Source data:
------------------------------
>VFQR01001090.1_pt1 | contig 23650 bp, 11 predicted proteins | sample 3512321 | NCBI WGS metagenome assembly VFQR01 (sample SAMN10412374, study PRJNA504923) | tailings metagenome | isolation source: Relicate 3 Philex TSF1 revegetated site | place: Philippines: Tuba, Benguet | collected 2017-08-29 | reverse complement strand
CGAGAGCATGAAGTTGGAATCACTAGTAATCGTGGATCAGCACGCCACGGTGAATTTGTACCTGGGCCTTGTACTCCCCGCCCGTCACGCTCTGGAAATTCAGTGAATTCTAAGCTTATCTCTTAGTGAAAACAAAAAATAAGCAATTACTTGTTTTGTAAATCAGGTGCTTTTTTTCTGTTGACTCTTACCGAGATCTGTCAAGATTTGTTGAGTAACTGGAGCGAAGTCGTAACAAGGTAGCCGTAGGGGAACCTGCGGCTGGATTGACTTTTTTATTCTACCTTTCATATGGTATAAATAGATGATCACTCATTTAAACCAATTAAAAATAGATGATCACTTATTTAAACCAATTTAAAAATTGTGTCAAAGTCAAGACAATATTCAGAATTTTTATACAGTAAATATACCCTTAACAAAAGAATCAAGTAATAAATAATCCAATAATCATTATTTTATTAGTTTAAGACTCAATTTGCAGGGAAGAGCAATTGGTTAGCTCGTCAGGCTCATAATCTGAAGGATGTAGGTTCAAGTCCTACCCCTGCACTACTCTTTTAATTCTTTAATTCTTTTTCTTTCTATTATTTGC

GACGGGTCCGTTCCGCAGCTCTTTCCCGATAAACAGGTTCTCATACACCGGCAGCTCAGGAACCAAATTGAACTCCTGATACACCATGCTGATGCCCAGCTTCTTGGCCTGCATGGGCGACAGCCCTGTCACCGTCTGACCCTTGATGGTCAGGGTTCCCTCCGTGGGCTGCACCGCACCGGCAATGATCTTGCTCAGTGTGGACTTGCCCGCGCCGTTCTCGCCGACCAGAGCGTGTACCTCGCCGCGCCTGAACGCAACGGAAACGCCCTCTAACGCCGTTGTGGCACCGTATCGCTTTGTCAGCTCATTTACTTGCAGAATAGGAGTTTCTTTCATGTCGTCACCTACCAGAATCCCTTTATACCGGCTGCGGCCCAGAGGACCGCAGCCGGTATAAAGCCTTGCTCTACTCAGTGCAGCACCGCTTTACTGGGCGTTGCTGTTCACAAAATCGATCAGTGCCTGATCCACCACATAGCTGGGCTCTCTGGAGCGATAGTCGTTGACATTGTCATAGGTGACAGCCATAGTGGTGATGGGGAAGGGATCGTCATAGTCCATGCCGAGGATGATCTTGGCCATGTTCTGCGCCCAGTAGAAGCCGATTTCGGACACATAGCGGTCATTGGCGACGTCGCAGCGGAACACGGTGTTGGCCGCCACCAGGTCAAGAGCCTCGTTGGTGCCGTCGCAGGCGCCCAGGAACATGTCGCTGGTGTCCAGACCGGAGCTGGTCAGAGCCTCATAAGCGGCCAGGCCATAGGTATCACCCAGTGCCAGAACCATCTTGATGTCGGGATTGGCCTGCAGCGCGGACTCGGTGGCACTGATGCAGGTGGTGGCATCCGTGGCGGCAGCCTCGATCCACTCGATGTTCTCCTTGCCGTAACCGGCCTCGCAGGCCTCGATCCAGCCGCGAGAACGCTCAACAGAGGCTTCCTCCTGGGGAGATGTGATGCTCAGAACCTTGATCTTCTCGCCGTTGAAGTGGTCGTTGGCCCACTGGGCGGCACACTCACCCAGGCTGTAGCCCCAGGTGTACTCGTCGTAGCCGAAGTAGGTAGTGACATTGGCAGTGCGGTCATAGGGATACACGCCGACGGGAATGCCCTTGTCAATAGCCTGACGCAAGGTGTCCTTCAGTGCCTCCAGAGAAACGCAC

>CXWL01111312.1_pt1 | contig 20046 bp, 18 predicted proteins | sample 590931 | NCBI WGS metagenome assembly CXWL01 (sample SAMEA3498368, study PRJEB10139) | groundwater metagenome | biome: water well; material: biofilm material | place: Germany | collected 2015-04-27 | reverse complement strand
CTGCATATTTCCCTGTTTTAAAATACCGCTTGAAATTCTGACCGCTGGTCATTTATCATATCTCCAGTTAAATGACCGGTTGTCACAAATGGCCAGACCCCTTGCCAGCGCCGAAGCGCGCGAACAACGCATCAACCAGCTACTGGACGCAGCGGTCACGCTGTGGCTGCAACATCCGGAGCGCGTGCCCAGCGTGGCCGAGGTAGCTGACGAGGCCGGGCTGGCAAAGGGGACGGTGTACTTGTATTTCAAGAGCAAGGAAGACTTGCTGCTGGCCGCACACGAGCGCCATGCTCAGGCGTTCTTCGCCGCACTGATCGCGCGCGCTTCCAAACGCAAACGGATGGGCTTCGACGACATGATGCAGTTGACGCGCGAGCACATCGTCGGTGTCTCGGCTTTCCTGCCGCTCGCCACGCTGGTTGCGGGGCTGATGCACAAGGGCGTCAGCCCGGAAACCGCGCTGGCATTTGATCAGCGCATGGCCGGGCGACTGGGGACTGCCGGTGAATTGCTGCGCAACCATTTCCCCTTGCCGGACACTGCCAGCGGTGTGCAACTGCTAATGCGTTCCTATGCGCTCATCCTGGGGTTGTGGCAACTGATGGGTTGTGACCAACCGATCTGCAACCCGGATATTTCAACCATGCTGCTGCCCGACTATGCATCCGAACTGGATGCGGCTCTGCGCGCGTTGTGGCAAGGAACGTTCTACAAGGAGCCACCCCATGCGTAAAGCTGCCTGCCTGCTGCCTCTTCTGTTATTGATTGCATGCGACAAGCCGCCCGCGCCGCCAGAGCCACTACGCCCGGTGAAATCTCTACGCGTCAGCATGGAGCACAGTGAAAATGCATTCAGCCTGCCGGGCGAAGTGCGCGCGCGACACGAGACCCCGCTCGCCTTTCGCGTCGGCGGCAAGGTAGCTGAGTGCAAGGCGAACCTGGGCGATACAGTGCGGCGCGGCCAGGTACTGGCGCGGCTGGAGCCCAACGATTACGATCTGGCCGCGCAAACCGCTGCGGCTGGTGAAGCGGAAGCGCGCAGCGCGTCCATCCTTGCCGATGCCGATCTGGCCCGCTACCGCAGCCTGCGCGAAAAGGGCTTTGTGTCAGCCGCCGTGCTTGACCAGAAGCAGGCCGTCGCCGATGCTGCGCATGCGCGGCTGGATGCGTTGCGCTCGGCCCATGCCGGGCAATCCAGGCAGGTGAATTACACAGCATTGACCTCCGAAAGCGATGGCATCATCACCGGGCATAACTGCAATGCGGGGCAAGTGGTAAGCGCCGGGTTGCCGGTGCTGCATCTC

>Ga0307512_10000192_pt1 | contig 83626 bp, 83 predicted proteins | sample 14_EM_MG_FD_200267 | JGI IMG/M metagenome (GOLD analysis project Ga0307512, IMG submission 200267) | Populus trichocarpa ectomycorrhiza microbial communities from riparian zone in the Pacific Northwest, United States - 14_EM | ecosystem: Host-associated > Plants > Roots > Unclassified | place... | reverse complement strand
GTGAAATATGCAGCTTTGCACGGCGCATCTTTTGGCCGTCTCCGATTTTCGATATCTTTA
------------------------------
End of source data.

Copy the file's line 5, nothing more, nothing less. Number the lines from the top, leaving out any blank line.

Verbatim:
CTGCATATTTCCCTGTTTTAAAATACCGCTTGAAATTCTGACCGCTGGTCATTTATCATATCTCCAGTTAAATGACCGGTTGTCACAAATGGCCAGACCCCTTGCCAGCGCCGAAGCGCGCGAACAACGCATCAACCAGCTACTGGACGCAGCGGTCACGCTGTGGCTGCAACATCCGGAGCGCGTGCCCAGCGTGGCCGAGGTAGCTGACGAGGCCGGGCTGGCAAAGGGGACGGTGTACTTGTATTTCAAGAGCAAGGAAGACTTGCTGCTGGCCGCACACGAGCGCCATGCTCAGGCGTTCTTCGCCGCACTGATCGCGCGCGCTTCCAAACGCAAACGGATGGGCTTCGACGACATGATGCAGTTGACGCGCGAGCACATCGTCGGTGTCTCGGCTTTCCTGCCGCTCGCCACGCTGGTTGCGGGGCTGATGCACAAGGGCGTCAGCCCGGAAACCGCGCTGGCATTTGATCAGCGCATGGCCGGGCGACTGGGGACTGCCGGTGAATTGCTGCGCAACCATTTCCCCTTGCCGGACACTGCCAGCGGTGTGCAACTGCTAATGCGTTCCTATGCGCTCATCCTGGGGTTGTGGCAACTGATGGGTTGTGACCAACCGATCTGCAACCCGGATATTTCAACCATGCTGCTGCCCGACTATGCATCCGAACTGGATGCGGCTCTGCGCGCGTTGTGGCAAGGAACGTTCTACAAGGAGCCACCCCATGCGTAAAGCTGCCTGCCTGCTGCCTCTTCTGTTATTGATTGCATGCGACAAGCCGCCCGCGCCGCCAGAGCCACTACGCCCGGTGAAATCTCTACGCGTCAGCATGGAGCACAGTGAAAATGCATTCAGCCTGCCGGGCGAAGTGCGCGCGCGACACGAGACCCCGCTCGCCTTTCGCGTCGGCGGCAAGGTAGCTGAGTGCAAGGCGAACCTGGGCGATACAGTGCGGCGCGGCCAGGTACTGGCGCGGCTGGAGCCCAACGATTACGATCTGGCCGCGCAAACCGCTGCGGCTGGTGAAGCGGAAGCGCGCAGCGCGTCCATCCTTGCCGATGCCGATCTGGCCCGCTACCGCAGCCTGCGCGAAAAGGGCTTTGTGTCAGCCGCCGTGCTTGACCAGAAGCAGGCCGTCGCCGATGCTGCGCATGCGCGGCTGGATGCGTTGCGCTCGGCCCATGCCGGGCAATCCAGGCAGGTGAATTACACAGCATTGACCTCCGAAAGCGATGGCATCATCACCGGGCATAACTGCAATGCGGGGCAAGTGGTAAGCGCCGGGTTGCCGGTGCTGCATCTC